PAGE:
Unintended Environmental Damage
This fascinating article by a former Greenpeace activist details some of the unintentional fallout of concerted opposition to genetically modified crops around the world. Although Mr. Moore's focus is on biotechnology, it could just as well have been on energy.
Consider the bans on offshore oil and gas drilling imposed in areas such as California and Florida. Although targeted mainly at preventing drilling-related oil spills, such as the one that blighted Santa Barbara's beaches in 1969, they make no distinction between drilling for oil and drilling for gas, which incurs little or no risk of spills. As a result, billions of cubic feet of natural gas that US consumers and industry desperately need today are not being produced.
In the case of Florida alone, the resources in question appear sufficient to supply all of that state's gas needs for the next twenty-plus years. We know what these bans are intended to prevent, but what are their unintended consequences for the environment?
Well, for one thing, with natural gas prices extremely high today, the incentive to produce electricity from coal goes up dramatically. Coal plants are run harder, gas turbines less so, and this means more acid rain precursors and greenhouse gases are emitted into the air. Similarly, home heating oil looks more attractive relative to gas, and although it is not as dirty as coal, it is certainly not as clean as gas. So again, air pollution increases, because of policies that keep known reserves of gas locked underwater.
Finally, demand for gas imports goes up, too. Since new supplies from Canada and Alaska will require major new pipelines (with their own environmental impacts, which may prevent them from being built), the incentive to import liquefied natural gas (LNG)increases. We are currently seeing a media blitz on the virtues of LNG, which is indeed a clean fuel in and of itself.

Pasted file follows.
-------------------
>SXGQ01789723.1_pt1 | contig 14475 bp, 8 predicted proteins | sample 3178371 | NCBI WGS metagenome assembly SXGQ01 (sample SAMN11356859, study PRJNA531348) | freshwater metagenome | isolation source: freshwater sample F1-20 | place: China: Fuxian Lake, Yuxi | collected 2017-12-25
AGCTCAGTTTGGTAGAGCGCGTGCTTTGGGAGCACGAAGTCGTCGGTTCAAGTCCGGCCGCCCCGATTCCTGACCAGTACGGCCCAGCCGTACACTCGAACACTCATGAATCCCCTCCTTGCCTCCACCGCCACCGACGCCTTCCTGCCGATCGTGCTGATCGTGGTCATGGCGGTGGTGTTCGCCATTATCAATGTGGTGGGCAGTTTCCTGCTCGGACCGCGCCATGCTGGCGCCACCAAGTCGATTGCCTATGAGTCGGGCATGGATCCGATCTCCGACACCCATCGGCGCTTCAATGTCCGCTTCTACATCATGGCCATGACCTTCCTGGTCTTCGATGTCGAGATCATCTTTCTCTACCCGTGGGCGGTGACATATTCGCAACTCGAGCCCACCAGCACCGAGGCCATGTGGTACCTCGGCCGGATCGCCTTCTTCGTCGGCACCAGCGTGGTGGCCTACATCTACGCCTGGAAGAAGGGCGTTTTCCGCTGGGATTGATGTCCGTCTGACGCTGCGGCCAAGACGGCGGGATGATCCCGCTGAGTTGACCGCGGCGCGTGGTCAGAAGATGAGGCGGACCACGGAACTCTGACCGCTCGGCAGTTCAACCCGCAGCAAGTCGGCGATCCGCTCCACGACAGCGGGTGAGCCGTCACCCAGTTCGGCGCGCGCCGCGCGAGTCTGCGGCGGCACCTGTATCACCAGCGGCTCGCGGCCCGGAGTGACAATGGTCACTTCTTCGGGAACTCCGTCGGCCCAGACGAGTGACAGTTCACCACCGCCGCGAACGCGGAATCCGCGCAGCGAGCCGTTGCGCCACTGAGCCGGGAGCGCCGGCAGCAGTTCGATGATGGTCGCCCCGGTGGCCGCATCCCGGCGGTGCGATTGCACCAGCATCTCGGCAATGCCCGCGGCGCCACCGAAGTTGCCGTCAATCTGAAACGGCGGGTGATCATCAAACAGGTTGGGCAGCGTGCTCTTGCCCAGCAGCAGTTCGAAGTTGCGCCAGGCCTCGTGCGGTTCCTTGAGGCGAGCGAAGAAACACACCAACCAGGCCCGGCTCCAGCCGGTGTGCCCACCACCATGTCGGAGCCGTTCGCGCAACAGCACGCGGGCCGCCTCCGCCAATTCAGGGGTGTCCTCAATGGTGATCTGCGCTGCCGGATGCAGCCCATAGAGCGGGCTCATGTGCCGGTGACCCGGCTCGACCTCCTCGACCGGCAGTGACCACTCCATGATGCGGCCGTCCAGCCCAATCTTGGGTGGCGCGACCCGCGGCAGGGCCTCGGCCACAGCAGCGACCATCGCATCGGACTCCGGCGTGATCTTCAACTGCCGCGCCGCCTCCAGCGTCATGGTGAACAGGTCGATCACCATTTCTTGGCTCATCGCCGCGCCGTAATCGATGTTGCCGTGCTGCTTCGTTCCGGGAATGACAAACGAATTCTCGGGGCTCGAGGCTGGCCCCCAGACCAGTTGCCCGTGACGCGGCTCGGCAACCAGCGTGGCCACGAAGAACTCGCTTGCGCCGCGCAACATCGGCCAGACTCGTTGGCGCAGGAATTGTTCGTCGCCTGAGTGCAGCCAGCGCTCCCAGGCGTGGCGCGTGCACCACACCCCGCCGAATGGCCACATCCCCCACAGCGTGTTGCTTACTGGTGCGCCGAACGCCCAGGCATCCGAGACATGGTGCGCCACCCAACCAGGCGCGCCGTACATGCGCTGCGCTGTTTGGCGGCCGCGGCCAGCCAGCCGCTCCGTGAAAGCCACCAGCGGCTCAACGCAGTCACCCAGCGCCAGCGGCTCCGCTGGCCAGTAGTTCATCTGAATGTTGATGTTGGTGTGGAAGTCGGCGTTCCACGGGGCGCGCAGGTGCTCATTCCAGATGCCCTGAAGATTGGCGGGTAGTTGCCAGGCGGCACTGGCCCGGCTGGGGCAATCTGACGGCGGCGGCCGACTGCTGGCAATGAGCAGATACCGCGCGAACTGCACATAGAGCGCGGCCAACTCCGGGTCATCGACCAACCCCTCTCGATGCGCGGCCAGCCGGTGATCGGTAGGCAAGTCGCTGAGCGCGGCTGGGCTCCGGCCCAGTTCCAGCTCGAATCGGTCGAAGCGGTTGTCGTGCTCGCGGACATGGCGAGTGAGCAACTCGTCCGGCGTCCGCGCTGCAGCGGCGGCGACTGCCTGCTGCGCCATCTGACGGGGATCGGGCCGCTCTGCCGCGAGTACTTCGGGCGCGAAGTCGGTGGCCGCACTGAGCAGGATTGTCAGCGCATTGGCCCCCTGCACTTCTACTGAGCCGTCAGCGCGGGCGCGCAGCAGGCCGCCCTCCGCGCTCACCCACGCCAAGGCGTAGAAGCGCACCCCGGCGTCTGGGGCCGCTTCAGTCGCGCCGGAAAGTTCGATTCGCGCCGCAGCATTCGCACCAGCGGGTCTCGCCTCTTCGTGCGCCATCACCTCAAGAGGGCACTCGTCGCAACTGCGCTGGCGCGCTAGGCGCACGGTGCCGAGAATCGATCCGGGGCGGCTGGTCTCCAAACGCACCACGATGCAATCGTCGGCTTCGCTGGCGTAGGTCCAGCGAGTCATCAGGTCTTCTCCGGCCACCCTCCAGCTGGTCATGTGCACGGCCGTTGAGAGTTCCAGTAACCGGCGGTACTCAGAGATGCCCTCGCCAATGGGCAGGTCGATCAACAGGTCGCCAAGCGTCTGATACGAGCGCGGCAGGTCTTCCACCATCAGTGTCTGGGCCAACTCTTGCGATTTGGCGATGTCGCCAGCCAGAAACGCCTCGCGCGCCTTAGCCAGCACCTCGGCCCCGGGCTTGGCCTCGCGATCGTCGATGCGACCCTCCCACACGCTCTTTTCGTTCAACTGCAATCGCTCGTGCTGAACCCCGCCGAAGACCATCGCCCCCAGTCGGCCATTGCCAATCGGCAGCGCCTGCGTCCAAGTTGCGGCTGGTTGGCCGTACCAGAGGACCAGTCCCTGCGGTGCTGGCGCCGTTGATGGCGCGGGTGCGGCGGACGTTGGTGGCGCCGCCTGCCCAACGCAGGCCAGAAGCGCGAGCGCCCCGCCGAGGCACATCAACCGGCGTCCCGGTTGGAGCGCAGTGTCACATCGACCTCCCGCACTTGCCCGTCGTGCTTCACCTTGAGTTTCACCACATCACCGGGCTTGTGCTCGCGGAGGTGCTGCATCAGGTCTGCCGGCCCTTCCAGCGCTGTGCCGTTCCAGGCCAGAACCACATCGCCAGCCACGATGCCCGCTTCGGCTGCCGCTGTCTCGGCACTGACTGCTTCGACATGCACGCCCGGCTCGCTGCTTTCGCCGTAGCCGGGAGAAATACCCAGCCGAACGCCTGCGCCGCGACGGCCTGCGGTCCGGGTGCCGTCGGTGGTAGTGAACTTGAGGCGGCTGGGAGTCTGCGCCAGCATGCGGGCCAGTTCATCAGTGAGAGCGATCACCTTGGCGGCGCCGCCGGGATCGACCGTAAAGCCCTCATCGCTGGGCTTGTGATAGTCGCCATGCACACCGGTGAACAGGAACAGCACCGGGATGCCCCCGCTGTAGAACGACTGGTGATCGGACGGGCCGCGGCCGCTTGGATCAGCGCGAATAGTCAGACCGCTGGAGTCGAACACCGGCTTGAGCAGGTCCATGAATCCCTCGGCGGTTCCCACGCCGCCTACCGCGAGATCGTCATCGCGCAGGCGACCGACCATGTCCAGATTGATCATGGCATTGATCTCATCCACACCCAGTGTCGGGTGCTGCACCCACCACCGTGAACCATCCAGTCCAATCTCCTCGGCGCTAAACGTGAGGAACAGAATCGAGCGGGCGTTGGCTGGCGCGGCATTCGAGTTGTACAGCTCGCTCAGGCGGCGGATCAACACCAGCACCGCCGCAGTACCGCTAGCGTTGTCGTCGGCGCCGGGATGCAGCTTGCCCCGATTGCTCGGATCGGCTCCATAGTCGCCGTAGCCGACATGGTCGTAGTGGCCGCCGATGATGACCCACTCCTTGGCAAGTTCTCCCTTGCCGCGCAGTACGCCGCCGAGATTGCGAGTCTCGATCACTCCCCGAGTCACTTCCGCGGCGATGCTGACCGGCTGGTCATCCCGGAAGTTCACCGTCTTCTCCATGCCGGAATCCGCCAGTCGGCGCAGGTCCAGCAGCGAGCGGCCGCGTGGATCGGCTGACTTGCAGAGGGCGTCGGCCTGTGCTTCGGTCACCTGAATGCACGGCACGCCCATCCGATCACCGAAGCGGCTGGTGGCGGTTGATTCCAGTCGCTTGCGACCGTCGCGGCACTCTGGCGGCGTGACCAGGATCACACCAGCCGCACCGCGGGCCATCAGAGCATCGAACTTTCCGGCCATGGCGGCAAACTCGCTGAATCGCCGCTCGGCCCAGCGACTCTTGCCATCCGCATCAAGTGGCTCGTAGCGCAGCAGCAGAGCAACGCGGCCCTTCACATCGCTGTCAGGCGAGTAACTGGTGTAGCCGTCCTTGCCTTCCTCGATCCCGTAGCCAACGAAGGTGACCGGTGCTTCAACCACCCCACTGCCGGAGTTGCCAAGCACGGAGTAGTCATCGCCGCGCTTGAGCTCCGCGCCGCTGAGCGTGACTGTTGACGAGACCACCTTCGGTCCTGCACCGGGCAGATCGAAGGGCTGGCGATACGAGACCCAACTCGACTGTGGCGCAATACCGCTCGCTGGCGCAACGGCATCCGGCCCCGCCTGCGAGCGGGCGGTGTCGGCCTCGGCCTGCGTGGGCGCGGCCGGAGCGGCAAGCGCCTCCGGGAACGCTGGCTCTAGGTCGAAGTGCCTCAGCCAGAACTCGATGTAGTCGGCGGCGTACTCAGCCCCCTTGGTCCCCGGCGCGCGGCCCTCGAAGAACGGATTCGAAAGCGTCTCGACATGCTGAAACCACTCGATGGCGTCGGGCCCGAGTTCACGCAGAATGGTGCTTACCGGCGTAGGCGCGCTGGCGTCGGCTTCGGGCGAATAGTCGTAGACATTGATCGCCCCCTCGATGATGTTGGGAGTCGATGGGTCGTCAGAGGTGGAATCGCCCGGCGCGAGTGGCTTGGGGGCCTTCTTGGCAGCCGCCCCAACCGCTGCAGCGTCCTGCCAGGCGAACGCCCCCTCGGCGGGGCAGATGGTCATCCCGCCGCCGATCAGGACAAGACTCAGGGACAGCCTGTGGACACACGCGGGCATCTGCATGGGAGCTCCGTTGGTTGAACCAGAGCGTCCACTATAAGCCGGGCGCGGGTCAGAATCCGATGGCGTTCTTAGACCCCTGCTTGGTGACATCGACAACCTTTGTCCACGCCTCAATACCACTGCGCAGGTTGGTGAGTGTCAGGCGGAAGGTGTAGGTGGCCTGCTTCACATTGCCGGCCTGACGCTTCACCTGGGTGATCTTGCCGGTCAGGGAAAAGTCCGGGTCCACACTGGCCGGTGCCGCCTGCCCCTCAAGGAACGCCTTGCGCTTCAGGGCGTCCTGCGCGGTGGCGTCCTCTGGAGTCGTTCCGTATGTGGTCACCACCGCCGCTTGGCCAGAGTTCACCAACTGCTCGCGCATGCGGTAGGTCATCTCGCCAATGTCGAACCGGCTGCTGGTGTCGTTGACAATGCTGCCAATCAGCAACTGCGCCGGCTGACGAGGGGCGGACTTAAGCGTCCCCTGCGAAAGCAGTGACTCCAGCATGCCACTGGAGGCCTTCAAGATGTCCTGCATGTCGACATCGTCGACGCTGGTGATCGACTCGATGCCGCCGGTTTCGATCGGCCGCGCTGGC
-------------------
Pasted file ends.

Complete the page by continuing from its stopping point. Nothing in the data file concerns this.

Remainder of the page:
Of course, when we evaluate the benefits of LNG, we don't typically factor in the energy that was used to liquefy it, a process that consumes 10-20% of the original gas, with accompanying emissions of greenhouse gases. Once it is in a tanker on the water, it requires a terminal near its final market in which to receive and regasify it. A number of companies are currently discovering the complexities of siting such facilities near anyone or anything.
So we begin with a set of values that declare natural gas to be cleaner and thus the fuel of choice, but then other values make it next to impossible actually to produce a good chunk of the gas that's right here in the US. The consequences are more pollution from burning other fuels and, in effect, "outsourcing" the negatives that concern us to some other country that will produce gas for us, turn it into LNG and put in on a tanker.
So in a manner not so different from the opponents cited by Mr. Moore, a number of prominent people who appear smart enough to understand the big picture relating to natural gas supply and demand have deliberately chosen not to, for reasons of ideology or political gain, resulting in a substantial increase in air pollution and worsening of the US balance of trade. They are entitled to their views, but they should not continue to masquerade as friends of the environment.